SA electoral reform could lead to a bigger ANC
Mixed model may result in smaller parties being squeezed out of the political system, webinar told
Reform of SA’s electoral system into a mixed model, combining proportional representation and constituency elections, could squeeze out smaller parties and result in a bigger majority for the ANC, a webinar hosted by Business Day heard on Wednesday.
The electoral system, which has been in place since 1994, is under review after a Constitutional Court decision a year ago. It found the system was not consistent with the constitution because it did not make provision for individuals to stand for election.
A ministerial advisory committee produced a report for Home Affairs minister Aaron Motsoaledi last month, advising on the options. The pure proportional representation system has been blamed for undermining accountability by makiing MPs accountable to party bosses rather than voters.
Sithembile Mbete, the spokesperson for the advisory committee and a political analyst, said two options had emerged: a minimalist one, in which the existing proportional representation system was tweaked to allow individuals to stand as parties; and a more thorough reform, in which 200 public representatives are elected from party lists by proportional representation and 200 from constituencies.
Henning Suhr, the country representative of Germany’s Konrad Adenauer-Stiftung (KAS), warned that while a constituency-based element to voting would lead to a better connection between public representatives and the people, the result could be a greater number of ANC representatives in parliament. Germany has a hyrid electoral system.
“Smaller parties, with less than 3% of the vote, will have more trouble getting elected,” Suhr said. “At the moment they are contesting for a pool of 400 votes and in the future they could be contesting for a pool of only 200 candidates.”
In a “first past the post” election the winner of the seat takes all and votes cast for unsuccessful candidates are discarded. In a proportional representation model every vote counts for the final tally.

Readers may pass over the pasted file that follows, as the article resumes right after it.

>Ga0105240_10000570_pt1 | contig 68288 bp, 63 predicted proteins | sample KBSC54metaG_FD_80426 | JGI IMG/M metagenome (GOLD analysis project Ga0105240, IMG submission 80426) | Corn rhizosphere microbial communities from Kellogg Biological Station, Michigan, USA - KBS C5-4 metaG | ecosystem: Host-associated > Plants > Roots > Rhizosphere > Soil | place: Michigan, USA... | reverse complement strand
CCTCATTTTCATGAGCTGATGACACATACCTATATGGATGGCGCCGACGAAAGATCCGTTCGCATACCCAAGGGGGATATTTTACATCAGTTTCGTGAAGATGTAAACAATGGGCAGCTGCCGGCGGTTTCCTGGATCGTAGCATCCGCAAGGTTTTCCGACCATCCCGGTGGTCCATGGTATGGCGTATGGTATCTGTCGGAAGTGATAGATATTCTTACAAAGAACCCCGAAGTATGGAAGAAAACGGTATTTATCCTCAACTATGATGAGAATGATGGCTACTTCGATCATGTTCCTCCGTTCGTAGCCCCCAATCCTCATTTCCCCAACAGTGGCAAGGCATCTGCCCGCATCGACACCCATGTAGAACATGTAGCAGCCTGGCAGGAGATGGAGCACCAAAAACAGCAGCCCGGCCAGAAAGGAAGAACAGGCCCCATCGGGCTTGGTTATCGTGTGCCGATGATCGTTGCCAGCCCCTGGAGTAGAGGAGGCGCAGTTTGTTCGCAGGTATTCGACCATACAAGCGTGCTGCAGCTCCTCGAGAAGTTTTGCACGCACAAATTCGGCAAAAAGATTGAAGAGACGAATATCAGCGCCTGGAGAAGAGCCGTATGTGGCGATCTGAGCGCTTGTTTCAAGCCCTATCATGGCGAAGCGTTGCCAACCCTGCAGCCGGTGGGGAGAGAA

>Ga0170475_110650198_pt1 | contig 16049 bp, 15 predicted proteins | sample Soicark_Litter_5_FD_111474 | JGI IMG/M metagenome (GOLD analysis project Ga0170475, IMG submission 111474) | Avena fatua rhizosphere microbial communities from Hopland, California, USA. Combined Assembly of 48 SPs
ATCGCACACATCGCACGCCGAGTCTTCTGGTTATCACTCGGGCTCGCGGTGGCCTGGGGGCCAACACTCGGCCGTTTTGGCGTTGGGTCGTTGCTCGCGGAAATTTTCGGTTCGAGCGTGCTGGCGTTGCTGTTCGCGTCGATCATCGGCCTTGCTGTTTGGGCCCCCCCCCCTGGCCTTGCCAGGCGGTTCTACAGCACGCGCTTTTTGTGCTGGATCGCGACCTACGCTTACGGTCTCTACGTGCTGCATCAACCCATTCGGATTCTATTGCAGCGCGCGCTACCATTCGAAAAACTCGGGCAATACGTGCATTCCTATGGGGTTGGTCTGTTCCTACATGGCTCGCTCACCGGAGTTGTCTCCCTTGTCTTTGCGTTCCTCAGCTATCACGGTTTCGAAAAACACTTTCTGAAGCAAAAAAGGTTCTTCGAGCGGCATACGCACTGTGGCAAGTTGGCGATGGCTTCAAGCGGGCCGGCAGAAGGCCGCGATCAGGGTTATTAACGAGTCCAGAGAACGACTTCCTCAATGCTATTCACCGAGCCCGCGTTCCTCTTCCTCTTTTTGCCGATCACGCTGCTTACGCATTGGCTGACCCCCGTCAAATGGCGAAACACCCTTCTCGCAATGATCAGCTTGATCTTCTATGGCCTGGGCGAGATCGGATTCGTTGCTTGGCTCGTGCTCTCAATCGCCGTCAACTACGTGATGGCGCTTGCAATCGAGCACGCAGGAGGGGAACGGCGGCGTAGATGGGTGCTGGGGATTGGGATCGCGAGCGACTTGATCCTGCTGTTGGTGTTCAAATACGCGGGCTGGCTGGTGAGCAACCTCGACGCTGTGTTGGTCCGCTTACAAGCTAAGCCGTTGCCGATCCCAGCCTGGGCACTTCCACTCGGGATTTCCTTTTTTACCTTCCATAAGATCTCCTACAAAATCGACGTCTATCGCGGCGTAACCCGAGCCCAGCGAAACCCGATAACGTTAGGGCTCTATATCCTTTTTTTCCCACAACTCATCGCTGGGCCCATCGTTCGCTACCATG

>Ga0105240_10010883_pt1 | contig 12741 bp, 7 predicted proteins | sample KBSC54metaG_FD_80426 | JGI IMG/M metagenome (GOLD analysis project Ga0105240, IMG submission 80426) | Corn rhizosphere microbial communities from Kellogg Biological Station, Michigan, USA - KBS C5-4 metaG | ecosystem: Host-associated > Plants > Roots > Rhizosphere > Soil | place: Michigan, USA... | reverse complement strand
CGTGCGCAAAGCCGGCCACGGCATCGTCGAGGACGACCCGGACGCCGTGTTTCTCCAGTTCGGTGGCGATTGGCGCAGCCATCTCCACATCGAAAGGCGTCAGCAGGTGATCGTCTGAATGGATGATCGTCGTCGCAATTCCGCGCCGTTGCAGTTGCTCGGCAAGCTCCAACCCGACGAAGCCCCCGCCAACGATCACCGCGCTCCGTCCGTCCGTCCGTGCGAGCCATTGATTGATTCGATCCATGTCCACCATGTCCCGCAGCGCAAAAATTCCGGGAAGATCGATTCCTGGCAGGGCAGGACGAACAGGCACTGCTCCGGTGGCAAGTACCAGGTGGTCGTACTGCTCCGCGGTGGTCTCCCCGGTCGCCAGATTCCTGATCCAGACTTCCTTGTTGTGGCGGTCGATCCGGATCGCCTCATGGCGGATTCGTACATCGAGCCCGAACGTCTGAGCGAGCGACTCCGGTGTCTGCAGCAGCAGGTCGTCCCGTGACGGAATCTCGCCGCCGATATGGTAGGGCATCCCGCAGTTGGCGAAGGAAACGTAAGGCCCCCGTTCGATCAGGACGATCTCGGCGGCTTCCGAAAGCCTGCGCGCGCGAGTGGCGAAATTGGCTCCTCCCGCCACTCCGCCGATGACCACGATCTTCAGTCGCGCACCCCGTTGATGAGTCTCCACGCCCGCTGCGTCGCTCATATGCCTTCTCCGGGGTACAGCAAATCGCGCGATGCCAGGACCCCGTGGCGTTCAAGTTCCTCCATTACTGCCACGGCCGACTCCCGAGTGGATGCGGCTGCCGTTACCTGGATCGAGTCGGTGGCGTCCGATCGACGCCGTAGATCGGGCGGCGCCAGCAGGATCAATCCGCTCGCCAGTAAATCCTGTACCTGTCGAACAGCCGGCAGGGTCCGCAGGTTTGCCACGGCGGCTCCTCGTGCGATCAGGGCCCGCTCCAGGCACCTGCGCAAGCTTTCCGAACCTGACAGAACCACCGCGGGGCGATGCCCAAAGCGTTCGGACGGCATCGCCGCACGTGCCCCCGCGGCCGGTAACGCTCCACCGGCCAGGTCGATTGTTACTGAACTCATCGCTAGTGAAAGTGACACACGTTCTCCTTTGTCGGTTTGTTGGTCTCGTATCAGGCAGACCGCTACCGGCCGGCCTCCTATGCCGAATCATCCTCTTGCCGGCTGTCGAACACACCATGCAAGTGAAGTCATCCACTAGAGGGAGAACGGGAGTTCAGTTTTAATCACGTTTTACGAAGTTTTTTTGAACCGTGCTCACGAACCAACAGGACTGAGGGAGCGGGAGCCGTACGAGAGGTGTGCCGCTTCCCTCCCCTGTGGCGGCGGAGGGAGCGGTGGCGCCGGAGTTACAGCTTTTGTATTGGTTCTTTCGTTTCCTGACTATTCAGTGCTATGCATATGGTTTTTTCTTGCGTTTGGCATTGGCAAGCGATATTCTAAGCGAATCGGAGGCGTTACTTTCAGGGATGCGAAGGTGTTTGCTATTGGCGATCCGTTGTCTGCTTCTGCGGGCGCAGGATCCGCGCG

Panelists, who also included former constitutional negotiator Roelf Meyer, who is lobbying for electoral reform through the Inclusive Society Institute, also discussed whether constituency-based elections were guaranteed to translate into greater accountability.
Besides giving all citizens the right to stand for election, the Constitution also requires the national assembly to reflect voting results proportionally.
Meyer said that because proportional representation would allow greater representivity of smaller parties it was chosen by the drafters of the Constitution, and was therefore an essential principle.
“Without proportionality one party can completely dominate. We have seen what happened in the past. That is how the National Party dominated the political scene for 40 to 50 years,” he said.
The Inclusive Society Institute favours a mixed model with some public representatives elected through a party list and others via multi-member constituencies, in which there are three to seven MPs in each constituency.
“That is why the hybrid idea can help accountability, which is something we are all crying out for. It can bring about more accountability than is currently in the system,” said Meyer.
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